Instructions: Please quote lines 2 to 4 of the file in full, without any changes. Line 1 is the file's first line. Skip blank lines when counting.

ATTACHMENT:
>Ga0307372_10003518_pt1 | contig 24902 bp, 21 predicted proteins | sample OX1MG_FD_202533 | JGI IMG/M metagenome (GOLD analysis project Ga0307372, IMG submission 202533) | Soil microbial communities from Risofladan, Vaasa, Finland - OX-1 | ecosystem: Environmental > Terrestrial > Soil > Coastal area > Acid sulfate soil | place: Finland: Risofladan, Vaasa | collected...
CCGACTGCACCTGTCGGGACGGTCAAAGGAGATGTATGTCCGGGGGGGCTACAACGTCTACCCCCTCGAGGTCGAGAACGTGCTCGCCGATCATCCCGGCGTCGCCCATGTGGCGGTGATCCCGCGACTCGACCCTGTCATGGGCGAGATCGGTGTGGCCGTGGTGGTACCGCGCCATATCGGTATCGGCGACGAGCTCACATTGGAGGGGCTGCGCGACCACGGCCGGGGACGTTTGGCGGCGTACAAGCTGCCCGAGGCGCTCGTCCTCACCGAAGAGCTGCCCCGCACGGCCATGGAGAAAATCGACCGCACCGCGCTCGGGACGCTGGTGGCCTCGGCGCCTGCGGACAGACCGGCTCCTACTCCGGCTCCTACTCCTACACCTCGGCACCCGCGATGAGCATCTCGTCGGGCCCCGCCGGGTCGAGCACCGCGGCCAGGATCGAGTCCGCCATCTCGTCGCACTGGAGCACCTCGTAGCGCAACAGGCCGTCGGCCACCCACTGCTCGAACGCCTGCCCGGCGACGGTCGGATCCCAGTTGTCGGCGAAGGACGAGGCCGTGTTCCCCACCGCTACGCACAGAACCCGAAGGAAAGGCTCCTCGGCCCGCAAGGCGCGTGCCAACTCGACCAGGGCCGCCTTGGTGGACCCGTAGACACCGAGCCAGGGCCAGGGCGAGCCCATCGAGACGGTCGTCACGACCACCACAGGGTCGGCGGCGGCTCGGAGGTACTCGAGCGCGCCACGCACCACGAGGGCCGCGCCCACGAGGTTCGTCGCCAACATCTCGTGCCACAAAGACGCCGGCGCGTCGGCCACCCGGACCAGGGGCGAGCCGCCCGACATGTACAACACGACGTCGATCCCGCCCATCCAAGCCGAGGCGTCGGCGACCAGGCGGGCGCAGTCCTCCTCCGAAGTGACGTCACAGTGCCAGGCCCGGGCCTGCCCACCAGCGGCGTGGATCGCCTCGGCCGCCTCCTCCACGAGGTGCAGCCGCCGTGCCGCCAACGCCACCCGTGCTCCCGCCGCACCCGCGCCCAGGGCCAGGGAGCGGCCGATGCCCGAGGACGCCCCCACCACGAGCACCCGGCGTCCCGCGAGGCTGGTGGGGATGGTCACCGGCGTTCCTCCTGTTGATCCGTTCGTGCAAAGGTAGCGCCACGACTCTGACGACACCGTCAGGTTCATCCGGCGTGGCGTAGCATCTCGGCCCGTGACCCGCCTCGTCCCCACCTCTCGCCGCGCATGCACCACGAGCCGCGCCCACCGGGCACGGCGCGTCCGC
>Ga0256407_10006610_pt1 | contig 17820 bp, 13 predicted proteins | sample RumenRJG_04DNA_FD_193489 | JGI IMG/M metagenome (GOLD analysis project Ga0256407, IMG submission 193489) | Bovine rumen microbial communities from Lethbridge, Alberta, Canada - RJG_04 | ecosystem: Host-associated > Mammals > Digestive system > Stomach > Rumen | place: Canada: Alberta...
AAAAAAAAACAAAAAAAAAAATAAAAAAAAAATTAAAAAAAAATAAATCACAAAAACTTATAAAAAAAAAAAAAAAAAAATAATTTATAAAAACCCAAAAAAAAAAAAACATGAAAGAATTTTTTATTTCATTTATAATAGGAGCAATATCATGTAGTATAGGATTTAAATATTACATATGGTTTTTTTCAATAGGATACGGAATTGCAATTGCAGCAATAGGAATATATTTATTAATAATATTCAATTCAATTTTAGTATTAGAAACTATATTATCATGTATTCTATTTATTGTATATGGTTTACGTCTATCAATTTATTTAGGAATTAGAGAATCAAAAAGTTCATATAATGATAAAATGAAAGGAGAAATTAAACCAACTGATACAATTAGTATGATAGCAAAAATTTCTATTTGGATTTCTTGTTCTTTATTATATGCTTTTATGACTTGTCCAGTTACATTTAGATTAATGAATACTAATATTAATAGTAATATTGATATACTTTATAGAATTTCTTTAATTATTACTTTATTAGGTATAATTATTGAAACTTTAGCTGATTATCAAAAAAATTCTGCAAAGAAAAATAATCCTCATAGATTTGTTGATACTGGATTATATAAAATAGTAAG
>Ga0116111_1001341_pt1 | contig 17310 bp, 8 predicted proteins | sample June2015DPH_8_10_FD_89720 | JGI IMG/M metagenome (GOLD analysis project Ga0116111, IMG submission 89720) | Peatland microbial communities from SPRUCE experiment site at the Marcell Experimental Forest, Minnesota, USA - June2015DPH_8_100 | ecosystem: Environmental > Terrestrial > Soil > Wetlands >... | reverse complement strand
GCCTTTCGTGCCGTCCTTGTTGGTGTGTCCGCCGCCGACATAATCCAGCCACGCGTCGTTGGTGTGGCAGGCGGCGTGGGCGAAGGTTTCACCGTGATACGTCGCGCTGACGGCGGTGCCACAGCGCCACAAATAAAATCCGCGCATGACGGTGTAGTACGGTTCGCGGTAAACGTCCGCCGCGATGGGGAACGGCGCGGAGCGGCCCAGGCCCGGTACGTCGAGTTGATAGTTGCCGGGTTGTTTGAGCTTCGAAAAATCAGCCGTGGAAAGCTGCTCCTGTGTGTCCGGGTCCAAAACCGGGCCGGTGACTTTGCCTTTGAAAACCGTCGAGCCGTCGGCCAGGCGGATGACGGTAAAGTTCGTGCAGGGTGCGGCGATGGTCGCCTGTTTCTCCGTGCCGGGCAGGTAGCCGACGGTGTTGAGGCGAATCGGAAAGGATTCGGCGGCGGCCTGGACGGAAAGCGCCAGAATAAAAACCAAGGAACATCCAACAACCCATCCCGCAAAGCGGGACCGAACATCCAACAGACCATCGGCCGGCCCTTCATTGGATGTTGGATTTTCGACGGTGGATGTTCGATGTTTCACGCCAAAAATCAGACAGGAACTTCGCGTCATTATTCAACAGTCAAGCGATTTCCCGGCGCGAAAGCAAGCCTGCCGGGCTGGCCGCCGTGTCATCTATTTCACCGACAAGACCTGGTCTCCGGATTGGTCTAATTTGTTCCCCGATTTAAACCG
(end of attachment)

CCGACTGCACCTGTCGGGACGGTCAAAGGAGATGTATGTCCGGGGGGGCTACAACGTCTACCCCCTCGAGGTCGAGAACGTGCTCGCCGATCATCCCGGCGTCGCCCATGTGGCGGTGATCCCGCGACTCGACCCTGTCATGGGCGAGATCGGTGTGGCCGTGGTGGTACCGCGCCATATCGGTATCGGCGACGAGCTCACATTGGAGGGGCTGCGCGACCACGGCCGGGGACGTTTGGCGGCGTACAAGCTGCCCGAGGCGCTCGTCCTCACCGAAGAGCTGCCCCGCACGGCCATGGAGAAAATCGACCGCACCGCGCTCGGGACGCTGGTGGCCTCGGCGCCTGCGGACAGACCGGCTCCTACTCCGGCTCCTACTCCTACACCTCGGCACCCGCGATGAGCATCTCGTCGGGCCCCGCCGGGTCGAGCACCGCGGCCAGGATCGAGTCCGCCATCTCGTCGCACTGGAGCACCTCGTAGCGCAACAGGCCGTCGGCCACCCACTGCTCGAACGCCTGCCCGGCGACGGTCGGATCCCAGTTGTCGGCGAAGGACGAGGCCGTGTTCCCCACCGCTACGCACAGAACCCGAAGGAAAGGCTCCTCGGCCCGCAAGGCGCGTGCCAACTCGACCAGGGCCGCCTTGGTGGACCCGTAGACACCGAGCCAGGGCCAGGGCGAGCCCATCGAGACGGTCGTCACGACCACCACAGGGTCGGCGGCGGCTCGGAGGTACTCGAGCGCGCCACGCACCACGAGGGCCGCGCCCACGAGGTTCGTCGCCAACATCTCGTGCCACAAAGACGCCGGCGCGTCGGCCACCCGGACCAGGGGCGAGCCGCCCGACATGTACAACACGACGTCGATCCCGCCCATCCAAGCCGAGGCGTCGGCGACCAGGCGGGCGCAGTCCTCCTCCGAAGTGACGTCACAGTGCCAGGCCCGGGCCTGCCCACCAGCGGCGTGGATCGCCTCGGCCGCCTCCTCCACGAGGTGCAGCCGCCGTGCCGCCAACGCCACCCGTGCTCCCGCCGCACCCGCGCCCAGGGCCAGGGAGCGGCCGATGCCCGAGGACGCCCCCACCACGAGCACCCGGCGTCCCGCGAGGCTGGTGGGGATGGTCACCGGCGTTCCTCCTGTTGATCCGTTCGTGCAAAGGTAGCGCCACGACTCTGACGACACCGTCAGGTTCATCCGGCGTGGCGTAGCATCTCGGCCCGTGACCCGCCTCGTCCCCACCTCTCGCCGCGCATGCACCACGAGCCGCGCCCACCGGGCACGGCGCGTCCGC
>Ga0256407_10006610_pt1 | contig 17820 bp, 13 predicted proteins | sample RumenRJG_04DNA_FD_193489 | JGI IMG/M metagenome (GOLD analysis project Ga0256407, IMG submission 193489) | Bovine rumen microbial communities from Lethbridge, Alberta, Canada - RJG_04 | ecosystem: Host-associated > Mammals > Digestive system > Stomach > Rumen | place: Canada: Alberta...
AAAAAAAAACAAAAAAAAAAATAAAAAAAAAATTAAAAAAAAATAAATCACAAAAACTTATAAAAAAAAAAAAAAAAAAATAATTTATAAAAACCCAAAAAAAAAAAAACATGAAAGAATTTTTTATTTCATTTATAATAGGAGCAATATCATGTAGTATAGGATTTAAATATTACATATGGTTTTTTTCAATAGGATACGGAATTGCAATTGCAGCAATAGGAATATATTTATTAATAATATTCAATTCAATTTTAGTATTAGAAACTATATTATCATGTATTCTATTTATTGTATATGGTTTACGTCTATCAATTTATTTAGGAATTAGAGAATCAAAAAGTTCATATAATGATAAAATGAAAGGAGAAATTAAACCAACTGATACAATTAGTATGATAGCAAAAATTTCTATTTGGATTTCTTGTTCTTTATTATATGCTTTTATGACTTGTCCAGTTACATTTAGATTAATGAATACTAATATTAATAGTAATATTGATATACTTTATAGAATTTCTTTAATTATTACTTTATTAGGTATAATTATTGAAACTTTAGCTGATTATCAAAAAAATTCTGCAAAGAAAAATAATCCTCATAGATTTGTTGATACTGGATTATATAAAATAGTAAG